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Research Triangle Business Advisors

September 2013 Newsletter

 

The Perceived Problem

One of the biggest concerns I hear from top executives and business owners is that their people fail to complete tasks quickly enough. There are concerns that employees tasked with implementation of a plan are not making decisions fast enough and, don’t act on these decisions with any urgency. When leaders attempt to make sense of this, they often assume that employees just don’t care, and they are not acting in the best interest of the business’ success. I think these managers don’t understand their contribution to the problem.

 

Bob De Contreras

919-280-1307

Bob@rt-ba.com

www.rt-ba.com


Employees Can't Carry Out A Plan:
If They Didn't Help Develop It

 

The Real Problem

Part of the failure is in the business’ planning process itself. Senior leaders spend large amounts of time creating plans, often in isolation. When they return with a plan in hand, they are seeking “buy-in” from their team. In other words, the plan is dumped on employees, who are then tasked with implementing it — without understanding the nuances and debates that went into its creation.

It’s natural that when the implementers hit a roadblock, they have a hard time moving forward because they’re missing crucial information. They weren’t exposed to the alternatives discussed and discarded. They don’t have the “whys” inherent in the plan and, as a result, developing Plan B is time-consuming to construct and vet. This delay results in a loss of focus, motivation, time, and money.

Lessons in how to improve this process can be taken from the development and construction of a building. In the past, project owners hired architects to design the building, and those blueprints were handed to a contractor to build. More often than not, the contractor had to decipher and fix inconsistencies or inefficiencies that a lack of in-the-field experience may have led the architect to create.

After losing money and time to this ineffective process, the design charrette meeting gained popularity. In these meetings, the owner, architect, and contractor come together to discuss the project. The person who will build the structure can offer his expertise on the most effective ways to achieve the owner’s goal, and the architect can include those in the blueprints. The involvement of the implementer — the contractor — streamlines the process significantly.

When the implementers are part of the planning process, they can not only add perspective to the plan, but they are also immersed in its tradeoffs and nuances. Using this process, when the unexpected arises — and it always does — implementers can make course corrections quickly and act with visible focus.

Employees Drive Your Growth Strategy

By involving your employees in your strategizing, you’re preserving and protecting your business’s success. For their response to be effective, they need more than marching orders. To do this effectively, keep these tips in mind:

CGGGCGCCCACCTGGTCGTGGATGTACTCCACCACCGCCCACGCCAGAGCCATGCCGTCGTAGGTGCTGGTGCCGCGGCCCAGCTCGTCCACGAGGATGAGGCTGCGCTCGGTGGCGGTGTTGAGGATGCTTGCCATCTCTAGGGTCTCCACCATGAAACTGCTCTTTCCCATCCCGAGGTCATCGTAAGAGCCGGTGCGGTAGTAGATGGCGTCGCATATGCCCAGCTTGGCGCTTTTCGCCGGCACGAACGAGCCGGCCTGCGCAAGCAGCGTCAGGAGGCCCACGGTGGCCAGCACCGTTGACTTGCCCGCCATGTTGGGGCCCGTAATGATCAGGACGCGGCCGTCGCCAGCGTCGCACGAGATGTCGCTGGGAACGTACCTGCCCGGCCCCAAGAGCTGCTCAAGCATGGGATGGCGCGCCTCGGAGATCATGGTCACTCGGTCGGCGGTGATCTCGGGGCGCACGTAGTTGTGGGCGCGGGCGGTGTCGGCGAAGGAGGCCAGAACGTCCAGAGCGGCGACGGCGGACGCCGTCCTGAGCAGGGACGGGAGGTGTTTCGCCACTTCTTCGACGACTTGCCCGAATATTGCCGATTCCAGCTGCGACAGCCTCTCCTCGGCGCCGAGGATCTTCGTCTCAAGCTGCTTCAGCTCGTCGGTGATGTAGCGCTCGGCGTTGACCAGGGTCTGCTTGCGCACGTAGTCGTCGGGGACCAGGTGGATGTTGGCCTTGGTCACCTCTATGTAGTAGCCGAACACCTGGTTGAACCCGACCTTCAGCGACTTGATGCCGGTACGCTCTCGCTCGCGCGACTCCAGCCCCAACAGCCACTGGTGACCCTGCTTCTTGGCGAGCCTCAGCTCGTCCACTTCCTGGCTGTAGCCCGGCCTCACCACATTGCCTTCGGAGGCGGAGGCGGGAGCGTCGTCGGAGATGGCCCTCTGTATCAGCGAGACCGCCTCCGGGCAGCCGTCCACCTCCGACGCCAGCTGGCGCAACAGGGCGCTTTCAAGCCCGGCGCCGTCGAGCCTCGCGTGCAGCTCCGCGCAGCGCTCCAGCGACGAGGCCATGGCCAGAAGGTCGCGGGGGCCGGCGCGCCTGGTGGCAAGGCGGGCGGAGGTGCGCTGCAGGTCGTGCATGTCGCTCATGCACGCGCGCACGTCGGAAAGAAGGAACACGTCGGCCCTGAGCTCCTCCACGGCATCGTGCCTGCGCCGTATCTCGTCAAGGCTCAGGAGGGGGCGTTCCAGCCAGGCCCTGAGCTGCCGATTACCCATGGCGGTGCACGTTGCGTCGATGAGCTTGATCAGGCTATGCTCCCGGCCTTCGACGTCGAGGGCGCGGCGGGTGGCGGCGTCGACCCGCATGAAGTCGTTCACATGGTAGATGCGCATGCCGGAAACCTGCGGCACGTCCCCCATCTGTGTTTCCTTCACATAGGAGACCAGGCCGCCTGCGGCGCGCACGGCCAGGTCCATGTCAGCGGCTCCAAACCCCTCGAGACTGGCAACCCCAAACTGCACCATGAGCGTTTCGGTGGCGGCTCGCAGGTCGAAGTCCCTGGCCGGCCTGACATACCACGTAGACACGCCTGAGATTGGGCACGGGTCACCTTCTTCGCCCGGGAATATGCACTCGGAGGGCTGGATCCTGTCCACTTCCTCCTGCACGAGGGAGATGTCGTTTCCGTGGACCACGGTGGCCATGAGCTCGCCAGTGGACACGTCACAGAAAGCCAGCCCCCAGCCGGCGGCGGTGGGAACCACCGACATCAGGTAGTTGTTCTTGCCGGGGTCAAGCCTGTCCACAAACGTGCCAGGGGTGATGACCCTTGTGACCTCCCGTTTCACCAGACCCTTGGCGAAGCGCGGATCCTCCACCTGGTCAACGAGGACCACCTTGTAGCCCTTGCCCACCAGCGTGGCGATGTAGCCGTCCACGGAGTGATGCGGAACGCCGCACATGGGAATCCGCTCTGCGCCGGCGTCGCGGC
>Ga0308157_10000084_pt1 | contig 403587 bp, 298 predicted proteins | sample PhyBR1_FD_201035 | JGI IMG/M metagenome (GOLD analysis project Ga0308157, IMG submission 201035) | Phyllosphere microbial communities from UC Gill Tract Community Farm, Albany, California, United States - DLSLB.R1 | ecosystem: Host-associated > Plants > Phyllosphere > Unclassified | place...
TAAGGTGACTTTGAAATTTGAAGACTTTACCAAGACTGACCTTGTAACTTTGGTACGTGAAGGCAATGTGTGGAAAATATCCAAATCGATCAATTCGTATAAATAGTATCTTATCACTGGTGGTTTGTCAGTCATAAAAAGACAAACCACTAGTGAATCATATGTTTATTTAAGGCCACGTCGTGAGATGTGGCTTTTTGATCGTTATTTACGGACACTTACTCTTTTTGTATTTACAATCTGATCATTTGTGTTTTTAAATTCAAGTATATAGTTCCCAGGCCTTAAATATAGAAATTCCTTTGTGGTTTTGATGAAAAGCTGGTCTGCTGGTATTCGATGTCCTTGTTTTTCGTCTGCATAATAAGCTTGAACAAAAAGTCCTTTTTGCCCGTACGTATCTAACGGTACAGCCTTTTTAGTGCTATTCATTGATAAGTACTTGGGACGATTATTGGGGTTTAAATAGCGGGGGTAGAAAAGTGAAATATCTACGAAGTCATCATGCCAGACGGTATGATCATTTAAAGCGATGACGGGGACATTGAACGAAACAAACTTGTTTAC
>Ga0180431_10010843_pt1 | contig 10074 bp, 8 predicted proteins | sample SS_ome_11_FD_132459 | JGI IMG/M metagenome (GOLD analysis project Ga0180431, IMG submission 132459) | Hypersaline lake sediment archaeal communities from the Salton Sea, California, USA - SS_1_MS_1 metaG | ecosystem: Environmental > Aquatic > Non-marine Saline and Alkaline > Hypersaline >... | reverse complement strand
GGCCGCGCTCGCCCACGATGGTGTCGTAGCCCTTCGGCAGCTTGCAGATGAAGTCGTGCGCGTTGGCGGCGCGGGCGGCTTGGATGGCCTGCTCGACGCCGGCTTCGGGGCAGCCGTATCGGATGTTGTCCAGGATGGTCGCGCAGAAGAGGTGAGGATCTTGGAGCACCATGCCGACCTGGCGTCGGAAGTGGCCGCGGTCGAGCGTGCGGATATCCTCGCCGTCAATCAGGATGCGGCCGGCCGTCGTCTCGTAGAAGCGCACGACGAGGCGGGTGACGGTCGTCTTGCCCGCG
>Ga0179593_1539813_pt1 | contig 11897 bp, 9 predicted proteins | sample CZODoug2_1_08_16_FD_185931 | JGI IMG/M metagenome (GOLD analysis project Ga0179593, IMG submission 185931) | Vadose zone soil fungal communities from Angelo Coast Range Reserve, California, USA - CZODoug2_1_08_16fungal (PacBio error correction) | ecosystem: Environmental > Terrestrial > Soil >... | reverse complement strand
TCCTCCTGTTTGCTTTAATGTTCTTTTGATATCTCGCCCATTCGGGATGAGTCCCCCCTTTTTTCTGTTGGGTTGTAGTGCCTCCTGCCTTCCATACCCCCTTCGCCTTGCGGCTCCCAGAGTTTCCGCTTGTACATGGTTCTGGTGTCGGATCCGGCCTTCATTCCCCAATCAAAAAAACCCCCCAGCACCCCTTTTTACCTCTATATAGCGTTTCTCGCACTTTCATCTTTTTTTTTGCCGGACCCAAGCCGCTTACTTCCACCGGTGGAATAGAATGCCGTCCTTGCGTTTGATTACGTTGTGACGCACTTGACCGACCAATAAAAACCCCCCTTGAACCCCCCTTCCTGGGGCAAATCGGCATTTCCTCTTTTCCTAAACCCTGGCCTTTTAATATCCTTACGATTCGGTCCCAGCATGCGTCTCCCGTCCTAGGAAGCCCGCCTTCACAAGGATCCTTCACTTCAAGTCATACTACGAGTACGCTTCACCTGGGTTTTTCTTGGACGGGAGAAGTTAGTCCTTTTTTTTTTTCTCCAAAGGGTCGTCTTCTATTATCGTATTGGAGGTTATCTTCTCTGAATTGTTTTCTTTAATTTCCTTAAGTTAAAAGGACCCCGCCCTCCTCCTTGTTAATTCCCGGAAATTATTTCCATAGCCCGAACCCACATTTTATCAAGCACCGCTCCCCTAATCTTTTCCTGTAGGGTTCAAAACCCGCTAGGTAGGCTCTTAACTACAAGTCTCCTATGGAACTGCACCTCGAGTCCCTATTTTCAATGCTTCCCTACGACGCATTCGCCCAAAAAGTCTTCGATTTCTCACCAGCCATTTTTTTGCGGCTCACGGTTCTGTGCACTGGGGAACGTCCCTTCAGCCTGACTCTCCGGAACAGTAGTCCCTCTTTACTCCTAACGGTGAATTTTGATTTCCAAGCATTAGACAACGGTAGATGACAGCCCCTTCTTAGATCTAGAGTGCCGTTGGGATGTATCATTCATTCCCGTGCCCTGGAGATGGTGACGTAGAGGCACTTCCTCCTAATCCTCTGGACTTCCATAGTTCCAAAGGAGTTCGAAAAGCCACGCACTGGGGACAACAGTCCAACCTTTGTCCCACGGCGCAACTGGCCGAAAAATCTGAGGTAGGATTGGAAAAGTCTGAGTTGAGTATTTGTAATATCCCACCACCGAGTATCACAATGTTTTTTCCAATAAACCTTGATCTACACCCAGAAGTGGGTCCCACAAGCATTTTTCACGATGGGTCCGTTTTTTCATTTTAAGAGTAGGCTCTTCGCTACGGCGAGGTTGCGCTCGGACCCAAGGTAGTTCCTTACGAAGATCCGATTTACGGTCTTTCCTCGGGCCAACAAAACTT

• Have high expectations for your management. Employee succession, retention, and development are the responsibilities of first line managers. Leaders should be developing skills and transferring company and industry knowledge, as well as training future leaders. If they’re not doing their part to develop successful employees, even the best HR team won’t be able to retain talent.

  • See your employees as people. When leaders attempt to make sense of people’s capabilities, they tend to simplify their complexity. This leads to a reduced view of humans, with managers simply seeing staff as expenditures, resources, or sets of competencies. Effective motivation comes from management that provide meaning and value that is personal.

  • Let HR be a strategic business resource. Your human resources department must contribute much more than benefits packages and compliance; they’re your source of talent acquisition. Don’t restrict and limit the department. Lead them to understand the business, the people and skills necessary to achieve business goals.

To effectively integrate the development of your employees and your business strategy, try incorporating the following:

  • Get employees behind leadership. Ensuring your employees are enthusiastic about improving the company is essential. Doing this requires transparency, trust, and mutual respect. Too often, management retreats to offsite resorts to develop plans, only to return and force it upon the rest of the company. Employees rarely buy into a completed product — “The Plan” — in one gulp. Give employees the opportunity to find something they can fall in love with by engaging them in the planning process.  

  • Inform your team. Talk about your business. Share and discuss the industry, competitive environment, vendor relationships, and dynamic customer characteristics that drive your business, with everyone. Be honest about company performance, challenges, wins and losses. Welcome genuine input and questions. Most managers have insufficient strategic acumen. Take the time to build it.

  • Let inclusion drive strategy. Employees should be included throughout the plan development process, and there’s plenty of space to engage everyone in the company at some level. For a better outcome, elicit input from all employees, and delve into how their customer interactions and commitment to quality can become benchmarks of performance.

It can be scary for senior managers to consider including “the whole company” in their plan development process, and it does take courage. But this marriage of people and strategy breeds successful businesses. By making the implementers part of your planning process, you’ll guarantee your employee contribution to the company’s success.


Cary | Raleigh | Research Triangle Park | Greensboro | North Carolina
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